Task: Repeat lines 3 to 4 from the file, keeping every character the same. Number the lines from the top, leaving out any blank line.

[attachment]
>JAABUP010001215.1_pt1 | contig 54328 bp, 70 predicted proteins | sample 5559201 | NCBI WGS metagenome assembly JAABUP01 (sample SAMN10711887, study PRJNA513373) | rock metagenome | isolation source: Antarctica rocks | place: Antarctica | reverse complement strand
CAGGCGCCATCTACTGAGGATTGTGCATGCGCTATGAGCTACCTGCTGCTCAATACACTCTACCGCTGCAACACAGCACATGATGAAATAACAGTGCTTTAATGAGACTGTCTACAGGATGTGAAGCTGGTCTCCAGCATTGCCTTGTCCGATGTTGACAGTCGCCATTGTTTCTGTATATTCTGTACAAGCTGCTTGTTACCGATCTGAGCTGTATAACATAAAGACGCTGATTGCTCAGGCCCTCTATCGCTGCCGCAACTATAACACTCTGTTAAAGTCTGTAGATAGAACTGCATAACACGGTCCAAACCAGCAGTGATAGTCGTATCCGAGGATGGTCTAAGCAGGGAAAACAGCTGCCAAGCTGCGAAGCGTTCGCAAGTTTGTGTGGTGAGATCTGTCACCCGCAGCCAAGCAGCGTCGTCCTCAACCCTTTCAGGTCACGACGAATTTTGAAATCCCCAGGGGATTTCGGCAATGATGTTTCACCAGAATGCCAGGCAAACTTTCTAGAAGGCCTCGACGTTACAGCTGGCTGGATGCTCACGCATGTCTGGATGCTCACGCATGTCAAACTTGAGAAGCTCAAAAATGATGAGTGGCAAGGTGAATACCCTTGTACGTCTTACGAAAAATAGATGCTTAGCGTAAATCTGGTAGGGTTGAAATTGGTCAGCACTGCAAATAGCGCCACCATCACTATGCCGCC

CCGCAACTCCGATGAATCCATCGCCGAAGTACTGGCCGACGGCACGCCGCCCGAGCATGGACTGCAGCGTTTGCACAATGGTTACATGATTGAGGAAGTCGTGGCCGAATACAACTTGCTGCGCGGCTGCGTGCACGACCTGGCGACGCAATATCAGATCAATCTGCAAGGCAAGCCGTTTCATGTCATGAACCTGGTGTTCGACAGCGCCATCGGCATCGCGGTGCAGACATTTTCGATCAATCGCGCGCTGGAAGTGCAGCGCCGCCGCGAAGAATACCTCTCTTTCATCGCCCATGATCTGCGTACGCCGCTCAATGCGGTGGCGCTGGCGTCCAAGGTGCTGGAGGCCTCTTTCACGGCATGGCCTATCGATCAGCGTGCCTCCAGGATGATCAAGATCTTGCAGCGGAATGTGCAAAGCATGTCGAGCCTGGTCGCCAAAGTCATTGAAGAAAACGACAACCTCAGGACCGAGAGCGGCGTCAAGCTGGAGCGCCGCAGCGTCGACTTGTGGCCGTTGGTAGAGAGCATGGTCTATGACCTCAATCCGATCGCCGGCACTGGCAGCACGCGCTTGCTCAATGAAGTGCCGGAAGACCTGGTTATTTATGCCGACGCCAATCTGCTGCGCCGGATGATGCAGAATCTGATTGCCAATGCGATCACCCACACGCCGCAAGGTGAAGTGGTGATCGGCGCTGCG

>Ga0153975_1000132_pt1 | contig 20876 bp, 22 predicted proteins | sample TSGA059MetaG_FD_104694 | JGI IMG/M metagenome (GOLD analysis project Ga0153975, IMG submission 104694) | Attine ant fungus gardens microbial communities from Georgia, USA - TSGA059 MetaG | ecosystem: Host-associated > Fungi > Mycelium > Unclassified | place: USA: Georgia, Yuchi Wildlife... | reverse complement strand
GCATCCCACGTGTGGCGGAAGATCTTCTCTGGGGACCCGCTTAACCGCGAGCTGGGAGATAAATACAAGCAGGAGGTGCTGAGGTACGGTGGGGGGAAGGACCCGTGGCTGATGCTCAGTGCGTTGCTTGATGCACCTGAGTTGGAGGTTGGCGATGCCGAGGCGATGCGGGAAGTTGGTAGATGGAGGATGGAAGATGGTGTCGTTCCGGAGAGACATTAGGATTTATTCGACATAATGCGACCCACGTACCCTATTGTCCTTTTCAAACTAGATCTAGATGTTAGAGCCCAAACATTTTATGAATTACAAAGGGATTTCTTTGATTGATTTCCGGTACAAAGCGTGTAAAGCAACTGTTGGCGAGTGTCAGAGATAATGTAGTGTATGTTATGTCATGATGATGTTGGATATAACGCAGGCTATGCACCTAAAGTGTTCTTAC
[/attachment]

CCGCAACTCCGATGAATCCATCGCCGAAGTACTGGCCGACGGCACGCCGCCCGAGCATGGACTGCAGCGTTTGCACAATGGTTACATGATTGAGGAAGTCGTGGCCGAATACAACTTGCTGCGCGGCTGCGTGCACGACCTGGCGACGCAATATCAGATCAATCTGCAAGGCAAGCCGTTTCATGTCATGAACCTGGTGTTCGACAGCGCCATCGGCATCGCGGTGCAGACATTTTCGATCAATCGCGCGCTGGAAGTGCAGCGCCGCCGCGAAGAATACCTCTCTTTCATCGCCCATGATCTGCGTACGCCGCTCAATGCGGTGGCGCTGGCGTCCAAGGTGCTGGAGGCCTCTTTCACGGCATGGCCTATCGATCAGCGTGCCTCCAGGATGATCAAGATCTTGCAGCGGAATGTGCAAAGCATGTCGAGCCTGGTCGCCAAAGTCATTGAAGAAAACGACAACCTCAGGACCGAGAGCGGCGTCAAGCTGGAGCGCCGCAGCGTCGACTTGTGGCCGTTGGTAGAGAGCATGGTCTATGACCTCAATCCGATCGCCGGCACTGGCAGCACGCGCTTGCTCAATGAAGTGCCGGAAGACCTGGTTATTTATGCCGACGCCAATCTGCTGCGCCGGATGATGCAGAATCTGATTGCCAATGCGATCACCCACACGCCGCAAGGTGAAGTGGTGATCGGCGCTGCG

>Ga0153975_1000132_pt1 | contig 20876 bp, 22 predicted proteins | sample TSGA059MetaG_FD_104694 | JGI IMG/M metagenome (GOLD analysis project Ga0153975, IMG submission 104694) | Attine ant fungus gardens microbial communities from Georgia, USA - TSGA059 MetaG | ecosystem: Host-associated > Fungi > Mycelium > Unclassified | place: USA: Georgia, Yuchi Wildlife... | reverse complement strand